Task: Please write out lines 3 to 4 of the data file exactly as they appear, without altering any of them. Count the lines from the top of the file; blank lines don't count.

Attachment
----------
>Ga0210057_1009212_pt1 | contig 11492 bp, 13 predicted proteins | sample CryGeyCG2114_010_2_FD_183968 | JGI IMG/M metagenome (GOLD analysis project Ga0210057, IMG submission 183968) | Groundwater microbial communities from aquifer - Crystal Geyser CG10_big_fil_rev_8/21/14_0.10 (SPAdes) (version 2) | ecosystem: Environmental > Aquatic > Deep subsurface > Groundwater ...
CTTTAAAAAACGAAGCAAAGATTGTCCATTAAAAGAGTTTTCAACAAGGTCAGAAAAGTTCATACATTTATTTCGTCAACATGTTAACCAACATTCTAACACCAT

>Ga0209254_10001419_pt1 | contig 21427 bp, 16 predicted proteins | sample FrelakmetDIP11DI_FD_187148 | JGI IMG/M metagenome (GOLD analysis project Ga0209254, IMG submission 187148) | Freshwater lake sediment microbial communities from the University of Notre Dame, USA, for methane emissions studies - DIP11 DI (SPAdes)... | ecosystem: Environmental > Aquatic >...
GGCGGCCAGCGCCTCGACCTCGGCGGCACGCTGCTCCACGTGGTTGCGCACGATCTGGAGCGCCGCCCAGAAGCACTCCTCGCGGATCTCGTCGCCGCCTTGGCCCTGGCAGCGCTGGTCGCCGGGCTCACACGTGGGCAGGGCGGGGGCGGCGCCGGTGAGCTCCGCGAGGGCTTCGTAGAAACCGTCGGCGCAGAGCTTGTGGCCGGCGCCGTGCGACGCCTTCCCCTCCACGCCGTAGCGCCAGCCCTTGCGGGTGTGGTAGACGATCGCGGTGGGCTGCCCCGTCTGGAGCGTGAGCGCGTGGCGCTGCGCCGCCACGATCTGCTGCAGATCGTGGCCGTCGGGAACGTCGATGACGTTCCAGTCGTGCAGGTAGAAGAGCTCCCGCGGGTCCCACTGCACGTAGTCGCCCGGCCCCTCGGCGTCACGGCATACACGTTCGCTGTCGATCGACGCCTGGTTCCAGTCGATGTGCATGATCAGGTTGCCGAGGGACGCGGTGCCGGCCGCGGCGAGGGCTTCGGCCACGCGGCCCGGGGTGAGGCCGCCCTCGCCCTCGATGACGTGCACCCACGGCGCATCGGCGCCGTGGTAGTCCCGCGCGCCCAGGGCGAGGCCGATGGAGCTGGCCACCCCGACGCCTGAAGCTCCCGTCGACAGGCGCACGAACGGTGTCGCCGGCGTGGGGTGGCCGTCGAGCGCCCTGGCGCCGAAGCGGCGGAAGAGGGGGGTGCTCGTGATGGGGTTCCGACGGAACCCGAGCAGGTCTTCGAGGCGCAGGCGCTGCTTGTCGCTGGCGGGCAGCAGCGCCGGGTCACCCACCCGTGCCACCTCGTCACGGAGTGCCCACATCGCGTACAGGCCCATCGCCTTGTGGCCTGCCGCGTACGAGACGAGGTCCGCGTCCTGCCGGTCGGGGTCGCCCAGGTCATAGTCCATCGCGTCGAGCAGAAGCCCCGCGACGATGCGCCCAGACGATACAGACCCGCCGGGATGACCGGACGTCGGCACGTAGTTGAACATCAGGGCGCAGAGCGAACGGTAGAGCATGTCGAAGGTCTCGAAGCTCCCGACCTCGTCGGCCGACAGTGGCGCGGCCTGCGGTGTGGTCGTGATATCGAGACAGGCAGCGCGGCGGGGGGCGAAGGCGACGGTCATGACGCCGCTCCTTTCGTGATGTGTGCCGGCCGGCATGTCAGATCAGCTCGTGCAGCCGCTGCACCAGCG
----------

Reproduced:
>Ga0209254_10001419_pt1 | contig 21427 bp, 16 predicted proteins | sample FrelakmetDIP11DI_FD_187148 | JGI IMG/M metagenome (GOLD analysis project Ga0209254, IMG submission 187148) | Freshwater lake sediment microbial communities from the University of Notre Dame, USA, for methane emissions studies - DIP11 DI (SPAdes)... | ecosystem: Environmental > Aquatic >...
GGCGGCCAGCGCCTCGACCTCGGCGGCACGCTGCTCCACGTGGTTGCGCACGATCTGGAGCGCCGCCCAGAAGCACTCCTCGCGGATCTCGTCGCCGCCTTGGCCCTGGCAGCGCTGGTCGCCGGGCTCACACGTGGGCAGGGCGGGGGCGGCGCCGGTGAGCTCCGCGAGGGCTTCGTAGAAACCGTCGGCGCAGAGCTTGTGGCCGGCGCCGTGCGACGCCTTCCCCTCCACGCCGTAGCGCCAGCCCTTGCGGGTGTGGTAGACGATCGCGGTGGGCTGCCCCGTCTGGAGCGTGAGCGCGTGGCGCTGCGCCGCCACGATCTGCTGCAGATCGTGGCCGTCGGGAACGTCGATGACGTTCCAGTCGTGCAGGTAGAAGAGCTCCCGCGGGTCCCACTGCACGTAGTCGCCCGGCCCCTCGGCGTCACGGCATACACGTTCGCTGTCGATCGACGCCTGGTTCCAGTCGATGTGCATGATCAGGTTGCCGAGGGACGCGGTGCCGGCCGCGGCGAGGGCTTCGGCCACGCGGCCCGGGGTGAGGCCGCCCTCGCCCTCGATGACGTGCACCCACGGCGCATCGGCGCCGTGGTAGTCCCGCGCGCCCAGGGCGAGGCCGATGGAGCTGGCCACCCCGACGCCTGAAGCTCCCGTCGACAGGCGCACGAACGGTGTCGCCGGCGTGGGGTGGCCGTCGAGCGCCCTGGCGCCGAAGCGGCGGAAGAGGGGGGTGCTCGTGATGGGGTTCCGACGGAACCCGAGCAGGTCTTCGAGGCGCAGGCGCTGCTTGTCGCTGGCGGGCAGCAGCGCCGGGTCACCCACCCGTGCCACCTCGTCACGGAGTGCCCACATCGCGTACAGGCCCATCGCCTTGTGGCCTGCCGCGTACGAGACGAGGTCCGCGTCCTGCCGGTCGGGGTCGCCCAGGTCATAGTCCATCGCGTCGAGCAGAAGCCCCGCGACGATGCGCCCAGACGATACAGACCCGCCGGGATGACCGGACGTCGGCACGTAGTTGAACATCAGGGCGCAGAGCGAACGGTAGAGCATGTCGAAGGTCTCGAAGCTCCCGACCTCGTCGGCCGACAGTGGCGCGGCCTGCGGTGTGGTCGTGATATCGAGACAGGCAGCGCGGCGGGGGGCGAAGGCGACGGTCATGACGCCGCTCCTTTCGTGATGTGTGCCGGCCGGCATGTCAGATCAGCTCGTGCAGCCGCTGCACCAGCG